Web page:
Envelopes are tough.
She also doesn’t speak English, which means you are pretty hardcore to be in your 80’s, have never been to L.A. before, don’t speak the language, and go to the Oscars anyway…And be classy as all hell.
I posted this a couple times on Facebook in months leading up to the Oscars, but never here. But, since Argo won Best Picture and I am bitter about that, it should be posted here.
Instead of keeping its eye on the big picture of revolutionary Iran, the film settles into a retrograde “white Americans in peril” storyline. It recasts those oppressed Iranians as a raging, zombie-like horde, the same dark-faced demons from countless other movies— still a surefire dramatic device for instilling fear in an American audience. After the opening makes a big fuss about how Iranians were victimized for decades, the film marginalizes them from their own story, shunting them into the role of villains. Yet this irony is overshadowed by a larger one: The heroes of the film, the CIA, helped create this mess in the first place. And their triumph is executed through one more ruse at the expense of the ever-dupable Iranians to cap off three decades of deception and manipulation.
Argo makes the Iran hostage crisis, one of the most cataclysmic episodes in U.S. foreign affairs in the last 50 years, a mere backdrop to a silver-lining subplot—one that even Robert Anders, one of the Argo hostages, admitted was a “footnote.” The film thus distorts and belittles an event that transformed U.S. history. Ironically, the larger narrative of the hostage crisis would make for a more compelling movie from both a plot and action standpoint: A great filmmaker could make an amazing sequence of Operation Eagle Claw, a failed rescue mission that resulted in two helicopter crashes, several dead U.S. soldiers, and a subsequent overhaul of U.S. military operations. Imagine the last act of Zero Dark Thirty, but with an unhappy ending.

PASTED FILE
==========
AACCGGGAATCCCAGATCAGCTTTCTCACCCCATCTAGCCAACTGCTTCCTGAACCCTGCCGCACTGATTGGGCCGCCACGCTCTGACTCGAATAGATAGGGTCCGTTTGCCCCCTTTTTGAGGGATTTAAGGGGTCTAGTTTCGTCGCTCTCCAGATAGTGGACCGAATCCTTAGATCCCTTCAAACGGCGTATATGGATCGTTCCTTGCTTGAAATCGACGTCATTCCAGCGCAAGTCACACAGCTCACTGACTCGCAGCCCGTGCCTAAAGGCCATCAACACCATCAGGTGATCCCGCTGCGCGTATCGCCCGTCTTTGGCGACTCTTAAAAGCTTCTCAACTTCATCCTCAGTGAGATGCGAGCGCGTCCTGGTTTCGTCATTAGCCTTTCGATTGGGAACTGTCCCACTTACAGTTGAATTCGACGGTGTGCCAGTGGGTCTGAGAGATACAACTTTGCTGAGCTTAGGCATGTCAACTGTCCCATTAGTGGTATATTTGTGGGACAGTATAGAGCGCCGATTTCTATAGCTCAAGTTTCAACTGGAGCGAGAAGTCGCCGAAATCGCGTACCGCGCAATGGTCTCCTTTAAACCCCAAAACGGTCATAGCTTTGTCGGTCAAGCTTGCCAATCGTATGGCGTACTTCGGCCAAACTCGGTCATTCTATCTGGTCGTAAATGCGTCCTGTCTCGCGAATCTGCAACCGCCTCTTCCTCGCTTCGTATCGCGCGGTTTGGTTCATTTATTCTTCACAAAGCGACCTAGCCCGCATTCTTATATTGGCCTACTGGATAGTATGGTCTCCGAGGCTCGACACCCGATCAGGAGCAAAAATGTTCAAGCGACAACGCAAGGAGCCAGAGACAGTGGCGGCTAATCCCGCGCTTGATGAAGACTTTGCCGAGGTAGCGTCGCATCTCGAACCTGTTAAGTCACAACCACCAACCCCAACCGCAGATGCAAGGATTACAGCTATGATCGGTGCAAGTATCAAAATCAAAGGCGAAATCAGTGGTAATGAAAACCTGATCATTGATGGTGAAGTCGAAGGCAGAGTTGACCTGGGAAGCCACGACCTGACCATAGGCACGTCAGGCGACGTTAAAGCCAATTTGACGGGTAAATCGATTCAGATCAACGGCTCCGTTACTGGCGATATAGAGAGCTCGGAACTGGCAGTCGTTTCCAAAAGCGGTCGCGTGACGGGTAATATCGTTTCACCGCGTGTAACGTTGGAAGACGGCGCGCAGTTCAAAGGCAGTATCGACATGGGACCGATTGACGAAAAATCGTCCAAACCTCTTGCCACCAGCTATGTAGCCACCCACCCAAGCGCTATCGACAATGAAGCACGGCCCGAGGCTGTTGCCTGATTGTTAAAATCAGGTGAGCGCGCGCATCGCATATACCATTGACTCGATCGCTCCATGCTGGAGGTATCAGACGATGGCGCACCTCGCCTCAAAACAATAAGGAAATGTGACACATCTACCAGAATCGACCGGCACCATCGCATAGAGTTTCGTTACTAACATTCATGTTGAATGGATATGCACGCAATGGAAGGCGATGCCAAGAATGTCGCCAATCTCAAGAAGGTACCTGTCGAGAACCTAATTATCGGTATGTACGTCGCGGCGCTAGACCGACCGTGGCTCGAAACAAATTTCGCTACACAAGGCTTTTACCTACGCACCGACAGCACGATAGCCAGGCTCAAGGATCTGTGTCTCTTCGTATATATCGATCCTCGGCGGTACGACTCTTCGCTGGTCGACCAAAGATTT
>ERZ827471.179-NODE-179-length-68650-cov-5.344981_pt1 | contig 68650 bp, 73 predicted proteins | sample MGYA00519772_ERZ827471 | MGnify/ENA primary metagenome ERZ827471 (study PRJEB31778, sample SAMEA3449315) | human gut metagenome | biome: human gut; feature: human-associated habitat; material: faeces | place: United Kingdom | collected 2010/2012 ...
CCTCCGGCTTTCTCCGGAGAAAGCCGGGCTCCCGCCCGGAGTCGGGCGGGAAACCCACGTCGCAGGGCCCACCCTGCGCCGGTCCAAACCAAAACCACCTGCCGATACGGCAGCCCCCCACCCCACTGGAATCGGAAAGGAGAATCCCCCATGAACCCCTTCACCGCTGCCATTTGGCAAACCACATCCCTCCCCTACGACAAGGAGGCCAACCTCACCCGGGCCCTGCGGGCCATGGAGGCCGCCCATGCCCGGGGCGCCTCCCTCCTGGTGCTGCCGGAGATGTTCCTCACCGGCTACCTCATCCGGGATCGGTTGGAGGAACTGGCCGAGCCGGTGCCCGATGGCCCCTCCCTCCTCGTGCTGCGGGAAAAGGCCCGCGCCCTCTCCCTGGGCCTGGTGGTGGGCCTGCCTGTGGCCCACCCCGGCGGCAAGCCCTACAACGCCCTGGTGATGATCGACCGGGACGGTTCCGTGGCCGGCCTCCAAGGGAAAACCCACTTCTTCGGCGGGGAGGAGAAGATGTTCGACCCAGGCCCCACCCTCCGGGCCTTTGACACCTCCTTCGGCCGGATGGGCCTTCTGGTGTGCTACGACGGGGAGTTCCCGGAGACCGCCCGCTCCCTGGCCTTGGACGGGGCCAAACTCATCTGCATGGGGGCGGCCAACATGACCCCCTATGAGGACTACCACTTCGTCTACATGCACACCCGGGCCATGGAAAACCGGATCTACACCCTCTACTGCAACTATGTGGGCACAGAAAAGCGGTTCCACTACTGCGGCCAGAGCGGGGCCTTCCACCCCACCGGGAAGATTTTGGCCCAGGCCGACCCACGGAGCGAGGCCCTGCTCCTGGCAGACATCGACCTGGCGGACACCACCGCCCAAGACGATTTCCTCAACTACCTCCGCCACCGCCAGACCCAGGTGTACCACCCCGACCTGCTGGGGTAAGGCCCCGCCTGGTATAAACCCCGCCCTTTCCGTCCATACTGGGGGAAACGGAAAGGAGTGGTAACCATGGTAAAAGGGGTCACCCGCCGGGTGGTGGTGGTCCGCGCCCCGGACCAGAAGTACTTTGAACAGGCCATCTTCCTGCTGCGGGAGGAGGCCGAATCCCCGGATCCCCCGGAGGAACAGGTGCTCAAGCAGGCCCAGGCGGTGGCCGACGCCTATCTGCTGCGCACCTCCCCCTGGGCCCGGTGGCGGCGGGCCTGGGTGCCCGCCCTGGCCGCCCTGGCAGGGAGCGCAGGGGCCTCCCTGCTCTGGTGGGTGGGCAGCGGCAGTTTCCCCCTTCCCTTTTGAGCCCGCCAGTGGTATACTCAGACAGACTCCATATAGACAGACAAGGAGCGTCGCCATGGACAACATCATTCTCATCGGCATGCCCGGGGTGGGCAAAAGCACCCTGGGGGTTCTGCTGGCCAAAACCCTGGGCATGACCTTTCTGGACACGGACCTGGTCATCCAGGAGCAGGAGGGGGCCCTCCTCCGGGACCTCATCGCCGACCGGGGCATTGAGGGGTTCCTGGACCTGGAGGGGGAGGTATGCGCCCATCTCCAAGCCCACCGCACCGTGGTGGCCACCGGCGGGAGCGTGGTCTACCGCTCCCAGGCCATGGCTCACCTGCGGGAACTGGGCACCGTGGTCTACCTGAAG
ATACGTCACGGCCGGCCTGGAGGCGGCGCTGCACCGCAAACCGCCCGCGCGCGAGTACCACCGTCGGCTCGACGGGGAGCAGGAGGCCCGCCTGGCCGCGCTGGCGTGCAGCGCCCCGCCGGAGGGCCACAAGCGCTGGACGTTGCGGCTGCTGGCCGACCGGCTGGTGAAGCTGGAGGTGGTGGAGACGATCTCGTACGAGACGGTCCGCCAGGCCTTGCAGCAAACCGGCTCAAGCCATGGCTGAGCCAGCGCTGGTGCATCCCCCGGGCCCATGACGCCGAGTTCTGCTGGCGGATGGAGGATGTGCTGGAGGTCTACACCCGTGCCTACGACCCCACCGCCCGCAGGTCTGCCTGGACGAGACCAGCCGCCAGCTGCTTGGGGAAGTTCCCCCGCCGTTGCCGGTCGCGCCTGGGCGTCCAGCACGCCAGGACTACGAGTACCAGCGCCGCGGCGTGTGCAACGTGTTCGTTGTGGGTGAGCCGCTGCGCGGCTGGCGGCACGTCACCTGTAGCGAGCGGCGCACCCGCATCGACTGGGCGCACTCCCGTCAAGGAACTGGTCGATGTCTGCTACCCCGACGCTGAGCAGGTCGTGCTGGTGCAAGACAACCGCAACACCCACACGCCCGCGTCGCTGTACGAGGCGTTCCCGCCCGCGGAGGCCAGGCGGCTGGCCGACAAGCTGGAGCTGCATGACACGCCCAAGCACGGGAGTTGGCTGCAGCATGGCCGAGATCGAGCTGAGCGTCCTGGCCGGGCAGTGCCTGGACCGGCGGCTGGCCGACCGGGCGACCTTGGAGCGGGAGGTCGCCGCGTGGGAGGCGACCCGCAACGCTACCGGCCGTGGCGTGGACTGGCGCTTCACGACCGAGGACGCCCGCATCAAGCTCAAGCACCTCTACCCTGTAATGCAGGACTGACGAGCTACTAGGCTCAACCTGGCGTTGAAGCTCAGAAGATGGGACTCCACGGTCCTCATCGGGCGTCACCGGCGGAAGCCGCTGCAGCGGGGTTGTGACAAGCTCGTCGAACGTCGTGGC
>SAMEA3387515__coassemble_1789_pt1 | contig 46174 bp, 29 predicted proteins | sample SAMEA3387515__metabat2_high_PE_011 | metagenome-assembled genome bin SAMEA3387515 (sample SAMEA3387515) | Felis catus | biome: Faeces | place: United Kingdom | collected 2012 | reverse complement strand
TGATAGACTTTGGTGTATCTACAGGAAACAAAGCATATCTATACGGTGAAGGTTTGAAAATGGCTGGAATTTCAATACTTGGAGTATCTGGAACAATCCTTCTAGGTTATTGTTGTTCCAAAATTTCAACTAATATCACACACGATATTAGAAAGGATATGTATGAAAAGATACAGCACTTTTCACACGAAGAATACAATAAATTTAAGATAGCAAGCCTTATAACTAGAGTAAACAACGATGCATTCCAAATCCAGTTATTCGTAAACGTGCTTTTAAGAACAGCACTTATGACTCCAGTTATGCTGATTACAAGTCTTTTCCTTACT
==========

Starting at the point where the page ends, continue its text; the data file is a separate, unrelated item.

Ang Lee juggles two very precious items at our #VFOscars bash. #Regram from .@emenicheschi.
I mean, that’s pretty much what I would do after getting an Oscar, honestly.
Emmanuelle Riva at the Academy Awards (which was also on her 86th birthday).
She looks great, and I am still extremely disappointed that she didn’t win Best Actress.
And Seth MacFarlane makes a “Hollywood is controlled by Jews” joke.
Among all his other distasteful jokes…Including the Rihanna and Chris Brown one.
If that’s the only thing it wins tonight, I won’t be happy, but I won’t be completely infuriated.
David Lynch at the nominees luncheon for the 59th Annual Academy Awards, 1987
Also, Michael Haneke. Because the Oscars rarely recognize foreign directors in the main awards. The White Ribbon, man…
Amour (2012) directed by Michael Haneke.
Things will go on, and then one day it will all be over.
If this doesn’t win stuff on Sunday, I will BURN things.
Just about the cutest picture ever. Emmanuelle Riva and Quvenzhané Wallis, the youngest and oldest Best Actress nominees ever.
I am so happy about all of this. And look how adorable they are!
Wallis is 9 years old, and Riva is almost 86.
It feels good to have you doing sci-fi films again.
Michael Fassbender, since you were utterly robbed by not even being nominated for an Oscar for Shame, it would be lovely to see you nominated for Prometheus. Though, knowing how the Academy Awards historically have not held sci-fi films in consideration for the bigger awards (it was a HUGE deal with Sigourney Weaver was nominated for Best Actress for her role as Ellen Ripley in Aliens)…It may be unlikely.